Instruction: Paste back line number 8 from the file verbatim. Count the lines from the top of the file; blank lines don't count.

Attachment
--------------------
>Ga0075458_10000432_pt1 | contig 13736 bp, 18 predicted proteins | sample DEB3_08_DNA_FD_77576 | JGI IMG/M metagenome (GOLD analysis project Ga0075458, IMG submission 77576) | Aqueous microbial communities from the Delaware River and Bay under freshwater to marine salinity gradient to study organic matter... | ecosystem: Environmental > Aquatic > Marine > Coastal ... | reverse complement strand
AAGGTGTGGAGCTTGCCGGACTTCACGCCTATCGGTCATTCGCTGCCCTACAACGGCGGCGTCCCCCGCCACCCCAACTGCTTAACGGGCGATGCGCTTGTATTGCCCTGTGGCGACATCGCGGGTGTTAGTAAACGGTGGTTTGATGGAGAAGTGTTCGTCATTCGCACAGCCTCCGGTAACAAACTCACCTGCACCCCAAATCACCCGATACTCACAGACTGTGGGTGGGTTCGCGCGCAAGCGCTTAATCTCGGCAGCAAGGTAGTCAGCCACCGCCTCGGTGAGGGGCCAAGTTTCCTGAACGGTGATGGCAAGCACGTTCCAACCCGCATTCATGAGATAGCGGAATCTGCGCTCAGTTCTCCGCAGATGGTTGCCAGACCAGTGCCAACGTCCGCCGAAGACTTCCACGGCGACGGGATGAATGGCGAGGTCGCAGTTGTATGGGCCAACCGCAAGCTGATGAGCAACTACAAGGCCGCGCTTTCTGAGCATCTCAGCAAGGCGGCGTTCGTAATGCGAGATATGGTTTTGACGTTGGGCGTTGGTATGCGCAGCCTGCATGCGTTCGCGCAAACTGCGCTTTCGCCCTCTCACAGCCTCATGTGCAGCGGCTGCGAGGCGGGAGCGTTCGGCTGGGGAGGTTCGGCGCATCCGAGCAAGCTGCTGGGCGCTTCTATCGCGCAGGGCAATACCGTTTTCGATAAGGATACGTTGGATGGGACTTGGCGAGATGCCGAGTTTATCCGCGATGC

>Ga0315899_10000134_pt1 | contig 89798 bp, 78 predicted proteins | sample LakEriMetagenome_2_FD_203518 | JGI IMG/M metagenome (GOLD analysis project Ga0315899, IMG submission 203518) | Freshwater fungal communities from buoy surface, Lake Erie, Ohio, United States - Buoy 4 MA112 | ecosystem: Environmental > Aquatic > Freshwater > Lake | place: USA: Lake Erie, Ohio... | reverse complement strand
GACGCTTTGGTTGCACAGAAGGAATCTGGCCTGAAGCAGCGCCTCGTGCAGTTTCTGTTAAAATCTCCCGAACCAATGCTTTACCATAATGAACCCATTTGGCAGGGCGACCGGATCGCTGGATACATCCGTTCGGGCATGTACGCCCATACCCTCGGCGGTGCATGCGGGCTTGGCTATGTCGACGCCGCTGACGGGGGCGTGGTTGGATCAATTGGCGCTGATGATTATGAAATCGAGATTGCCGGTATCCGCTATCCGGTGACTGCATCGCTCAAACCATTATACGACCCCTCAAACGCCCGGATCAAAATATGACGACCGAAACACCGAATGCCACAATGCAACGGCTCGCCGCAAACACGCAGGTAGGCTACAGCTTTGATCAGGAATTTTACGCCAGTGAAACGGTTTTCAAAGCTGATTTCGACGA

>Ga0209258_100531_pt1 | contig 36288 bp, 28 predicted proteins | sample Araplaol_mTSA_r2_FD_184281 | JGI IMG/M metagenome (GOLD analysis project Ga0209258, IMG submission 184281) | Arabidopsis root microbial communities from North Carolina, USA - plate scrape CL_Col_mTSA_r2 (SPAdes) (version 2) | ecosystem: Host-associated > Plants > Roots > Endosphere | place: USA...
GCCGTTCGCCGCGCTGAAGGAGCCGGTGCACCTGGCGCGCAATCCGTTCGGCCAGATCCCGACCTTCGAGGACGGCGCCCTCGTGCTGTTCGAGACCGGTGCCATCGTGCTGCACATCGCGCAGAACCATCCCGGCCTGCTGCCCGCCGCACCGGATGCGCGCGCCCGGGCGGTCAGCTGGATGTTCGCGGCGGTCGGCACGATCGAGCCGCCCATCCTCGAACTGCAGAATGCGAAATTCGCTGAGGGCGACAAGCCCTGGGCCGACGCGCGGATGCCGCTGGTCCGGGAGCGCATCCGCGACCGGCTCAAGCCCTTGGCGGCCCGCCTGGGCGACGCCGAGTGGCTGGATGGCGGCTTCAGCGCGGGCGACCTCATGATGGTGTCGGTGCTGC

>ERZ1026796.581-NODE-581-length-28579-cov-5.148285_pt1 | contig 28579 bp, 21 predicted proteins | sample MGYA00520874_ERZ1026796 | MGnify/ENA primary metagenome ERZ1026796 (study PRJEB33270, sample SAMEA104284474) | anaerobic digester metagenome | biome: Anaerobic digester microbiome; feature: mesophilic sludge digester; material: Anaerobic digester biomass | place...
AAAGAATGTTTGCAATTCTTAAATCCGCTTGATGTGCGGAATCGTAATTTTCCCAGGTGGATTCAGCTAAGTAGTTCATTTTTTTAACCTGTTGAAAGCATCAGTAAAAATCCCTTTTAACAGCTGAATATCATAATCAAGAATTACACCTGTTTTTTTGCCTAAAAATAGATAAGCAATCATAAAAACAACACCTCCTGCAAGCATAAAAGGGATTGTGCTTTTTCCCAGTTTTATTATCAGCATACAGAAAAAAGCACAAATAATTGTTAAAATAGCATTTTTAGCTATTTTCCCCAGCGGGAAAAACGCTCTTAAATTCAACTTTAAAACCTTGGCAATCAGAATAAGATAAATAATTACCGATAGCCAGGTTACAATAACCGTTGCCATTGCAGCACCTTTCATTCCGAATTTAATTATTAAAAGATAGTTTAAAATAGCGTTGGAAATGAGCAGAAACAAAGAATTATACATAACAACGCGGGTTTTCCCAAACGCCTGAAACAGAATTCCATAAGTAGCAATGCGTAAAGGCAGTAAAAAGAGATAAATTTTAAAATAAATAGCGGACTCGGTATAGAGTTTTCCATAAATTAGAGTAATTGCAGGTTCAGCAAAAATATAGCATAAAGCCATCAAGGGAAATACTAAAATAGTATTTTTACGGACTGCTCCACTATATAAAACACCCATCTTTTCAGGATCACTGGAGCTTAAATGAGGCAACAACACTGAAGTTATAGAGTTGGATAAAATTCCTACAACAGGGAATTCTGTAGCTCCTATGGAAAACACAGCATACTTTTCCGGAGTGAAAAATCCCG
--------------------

AAAGAATGTTTGCAATTCTTAAATCCGCTTGATGTGCGGAATCGTAATTTTCCCAGGTGGATTCAGCTAAGTAGTTCATTTTTTTAACCTGTTGAAAGCATCAGTAAAAATCCCTTTTAACAGCTGAATATCATAATCAAGAATTACACCTGTTTTTTTGCCTAAAAATAGATAAGCAATCATAAAAACAACACCTCCTGCAAGCATAAAAGGGATTGTGCTTTTTCCCAGTTTTATTATCAGCATACAGAAAAAAGCACAAATAATTGTTAAAATAGCATTTTTAGCTATTTTCCCCAGCGGGAAAAACGCTCTTAAATTCAACTTTAAAACCTTGGCAATCAGAATAAGATAAATAATTACCGATAGCCAGGTTACAATAACCGTTGCCATTGCAGCACCTTTCATTCCGAATTTAATTATTAAAAGATAGTTTAAAATAGCGTTGGAAATGAGCAGAAACAAAGAATTATACATAACAACGCGGGTTTTCCCAAACGCCTGAAACAGAATTCCATAAGTAGCAATGCGTAAAGGCAGTAAAAAGAGATAAATTTTAAAATAAATAGCGGACTCGGTATAGAGTTTTCCATAAATTAGAGTAATTGCAGGTTCAGCAAAAATATAGCATAAAGCCATCAAGGGAAATACTAAAATAGTATTTTTACGGACTGCTCCACTATATAAAACACCCATCTTTTCAGGATCACTGGAGCTTAAATGAGGCAACAACACTGAAGTTATAGAGTTGGATAAAATTCCTACAACAGGGAATTCTGTAGCTCCTATGGAAAACACAGCATACTTTTCCGGAGTGAAAAATCCCG